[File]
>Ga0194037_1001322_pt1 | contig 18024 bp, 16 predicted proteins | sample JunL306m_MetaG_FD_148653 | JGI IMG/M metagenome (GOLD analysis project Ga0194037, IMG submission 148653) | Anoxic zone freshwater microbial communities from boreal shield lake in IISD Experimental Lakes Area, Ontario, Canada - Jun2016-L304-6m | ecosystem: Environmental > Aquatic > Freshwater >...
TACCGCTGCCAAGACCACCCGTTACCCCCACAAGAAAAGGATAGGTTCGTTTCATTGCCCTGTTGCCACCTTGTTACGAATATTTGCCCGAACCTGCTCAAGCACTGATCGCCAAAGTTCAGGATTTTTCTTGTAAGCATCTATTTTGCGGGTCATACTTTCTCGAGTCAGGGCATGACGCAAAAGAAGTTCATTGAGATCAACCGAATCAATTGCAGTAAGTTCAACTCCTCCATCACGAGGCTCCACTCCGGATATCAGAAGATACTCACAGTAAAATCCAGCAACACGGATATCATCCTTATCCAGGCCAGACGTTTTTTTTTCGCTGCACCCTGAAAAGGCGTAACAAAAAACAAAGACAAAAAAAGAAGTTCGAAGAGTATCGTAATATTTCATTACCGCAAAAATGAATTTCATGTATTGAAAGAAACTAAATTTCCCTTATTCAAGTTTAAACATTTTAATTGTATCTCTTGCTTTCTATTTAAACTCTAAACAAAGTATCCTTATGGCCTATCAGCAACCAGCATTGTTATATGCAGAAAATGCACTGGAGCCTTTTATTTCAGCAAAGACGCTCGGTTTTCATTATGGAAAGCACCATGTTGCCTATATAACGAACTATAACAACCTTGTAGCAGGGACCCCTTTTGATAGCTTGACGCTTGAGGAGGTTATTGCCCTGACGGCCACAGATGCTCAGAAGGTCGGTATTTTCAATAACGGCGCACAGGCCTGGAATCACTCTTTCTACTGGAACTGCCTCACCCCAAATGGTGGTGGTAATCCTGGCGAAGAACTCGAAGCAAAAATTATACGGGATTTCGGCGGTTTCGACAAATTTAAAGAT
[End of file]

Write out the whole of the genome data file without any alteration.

>Ga0194037_1001322_pt1 | contig 18024 bp, 16 predicted proteins | sample JunL306m_MetaG_FD_148653 | JGI IMG/M metagenome (GOLD analysis project Ga0194037, IMG submission 148653) | Anoxic zone freshwater microbial communities from boreal shield lake in IISD Experimental Lakes Area, Ontario, Canada - Jun2016-L304-6m | ecosystem: Environmental > Aquatic > Freshwater >...
TACCGCTGCCAAGACCACCCGTTACCCCCACAAGAAAAGGATAGGTTCGTTTCATTGCCCTGTTGCCACCTTGTTACGAATATTTGCCCGAACCTGCTCAAGCACTGATCGCCAAAGTTCAGGATTTTTCTTGTAAGCATCTATTTTGCGGGTCATACTTTCTCGAGTCAGGGCATGACGCAAAAGAAGTTCATTGAGATCAACCGAATCAATTGCAGTAAGTTCAACTCCTCCATCACGAGGCTCCACTCCGGATATCAGAAGATACTCACAGTAAAATCCAGCAACACGGATATCATCCTTATCCAGGCCAGACGTTTTTTTTTCGCTGCACCCTGAAAAGGCGTAACAAAAAACAAAGACAAAAAAAGAAGTTCGAAGAGTATCGTAATATTTCATTACCGCAAAAATGAATTTCATGTATTGAAAGAAACTAAATTTCCCTTATTCAAGTTTAAACATTTTAATTGTATCTCTTGCTTTCTATTTAAACTCTAAACAAAGTATCCTTATGGCCTATCAGCAACCAGCATTGTTATATGCAGAAAATGCACTGGAGCCTTTTATTTCAGCAAAGACGCTCGGTTTTCATTATGGAAAGCACCATGTTGCCTATATAACGAACTATAACAACCTTGTAGCAGGGACCCCTTTTGATAGCTTGACGCTTGAGGAGGTTATTGCCCTGACGGCCACAGATGCTCAGAAGGTCGGTATTTTCAATAACGGCGCACAGGCCTGGAATCACTCTTTCTACTGGAACTGCCTCACCCCAAATGGTGGTGGTAATCCTGGCGAAGAACTCGAAGCAAAAATTATACGGGATTTCGGCGGTTTCGACAAATTTAAAGAT